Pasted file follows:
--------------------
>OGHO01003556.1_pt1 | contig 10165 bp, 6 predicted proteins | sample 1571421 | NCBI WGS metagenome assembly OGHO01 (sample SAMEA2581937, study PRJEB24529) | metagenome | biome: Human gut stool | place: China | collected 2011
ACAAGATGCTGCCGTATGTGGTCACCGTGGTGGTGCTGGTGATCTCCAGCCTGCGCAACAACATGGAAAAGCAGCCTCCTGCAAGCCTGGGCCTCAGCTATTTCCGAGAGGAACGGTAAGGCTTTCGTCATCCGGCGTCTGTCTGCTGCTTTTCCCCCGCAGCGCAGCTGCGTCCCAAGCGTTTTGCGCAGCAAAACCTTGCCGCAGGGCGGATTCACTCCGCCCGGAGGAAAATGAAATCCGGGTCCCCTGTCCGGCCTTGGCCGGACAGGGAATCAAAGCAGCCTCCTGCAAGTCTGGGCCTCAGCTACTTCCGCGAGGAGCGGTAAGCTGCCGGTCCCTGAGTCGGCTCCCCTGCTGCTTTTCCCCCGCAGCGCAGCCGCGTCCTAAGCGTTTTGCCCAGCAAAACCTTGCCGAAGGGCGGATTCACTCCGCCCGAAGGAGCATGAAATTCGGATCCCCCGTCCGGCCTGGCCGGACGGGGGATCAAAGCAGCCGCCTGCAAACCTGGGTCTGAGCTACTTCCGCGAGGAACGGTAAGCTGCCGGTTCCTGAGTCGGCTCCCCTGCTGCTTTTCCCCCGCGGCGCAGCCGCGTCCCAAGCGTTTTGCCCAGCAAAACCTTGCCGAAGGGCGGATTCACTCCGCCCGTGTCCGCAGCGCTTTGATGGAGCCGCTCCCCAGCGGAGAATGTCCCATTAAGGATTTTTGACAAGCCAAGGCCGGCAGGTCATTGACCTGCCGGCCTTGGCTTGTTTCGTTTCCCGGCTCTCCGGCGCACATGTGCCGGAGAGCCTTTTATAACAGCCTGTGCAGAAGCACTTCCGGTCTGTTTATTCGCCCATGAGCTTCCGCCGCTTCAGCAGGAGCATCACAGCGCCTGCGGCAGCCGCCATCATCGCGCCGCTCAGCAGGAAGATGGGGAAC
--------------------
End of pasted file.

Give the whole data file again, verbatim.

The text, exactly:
>OGHO01003556.1_pt1 | contig 10165 bp, 6 predicted proteins | sample 1571421 | NCBI WGS metagenome assembly OGHO01 (sample SAMEA2581937, study PRJEB24529) | metagenome | biome: Human gut stool | place: China | collected 2011
ACAAGATGCTGCCGTATGTGGTCACCGTGGTGGTGCTGGTGATCTCCAGCCTGCGCAACAACATGGAAAAGCAGCCTCCTGCAAGCCTGGGCCTCAGCTATTTCCGAGAGGAACGGTAAGGCTTTCGTCATCCGGCGTCTGTCTGCTGCTTTTCCCCCGCAGCGCAGCTGCGTCCCAAGCGTTTTGCGCAGCAAAACCTTGCCGCAGGGCGGATTCACTCCGCCCGGAGGAAAATGAAATCCGGGTCCCCTGTCCGGCCTTGGCCGGACAGGGAATCAAAGCAGCCTCCTGCAAGTCTGGGCCTCAGCTACTTCCGCGAGGAGCGGTAAGCTGCCGGTCCCTGAGTCGGCTCCCCTGCTGCTTTTCCCCCGCAGCGCAGCCGCGTCCTAAGCGTTTTGCCCAGCAAAACCTTGCCGAAGGGCGGATTCACTCCGCCCGAAGGAGCATGAAATTCGGATCCCCCGTCCGGCCTGGCCGGACGGGGGATCAAAGCAGCCGCCTGCAAACCTGGGTCTGAGCTACTTCCGCGAGGAACGGTAAGCTGCCGGTTCCTGAGTCGGCTCCCCTGCTGCTTTTCCCCCGCGGCGCAGCCGCGTCCCAAGCGTTTTGCCCAGCAAAACCTTGCCGAAGGGCGGATTCACTCCGCCCGTGTCCGCAGCGCTTTGATGGAGCCGCTCCCCAGCGGAGAATGTCCCATTAAGGATTTTTGACAAGCCAAGGCCGGCAGGTCATTGACCTGCCGGCCTTGGCTTGTTTCGTTTCCCGGCTCTCCGGCGCACATGTGCCGGAGAGCCTTTTATAACAGCCTGTGCAGAAGCACTTCCGGTCTGTTTATTCGCCCATGAGCTTCCGCCGCTTCAGCAGGAGCATCACAGCGCCTGCGGCAGCCGCCATCATCGCGCCGCTCAGCAGGAAGATGGGGAAC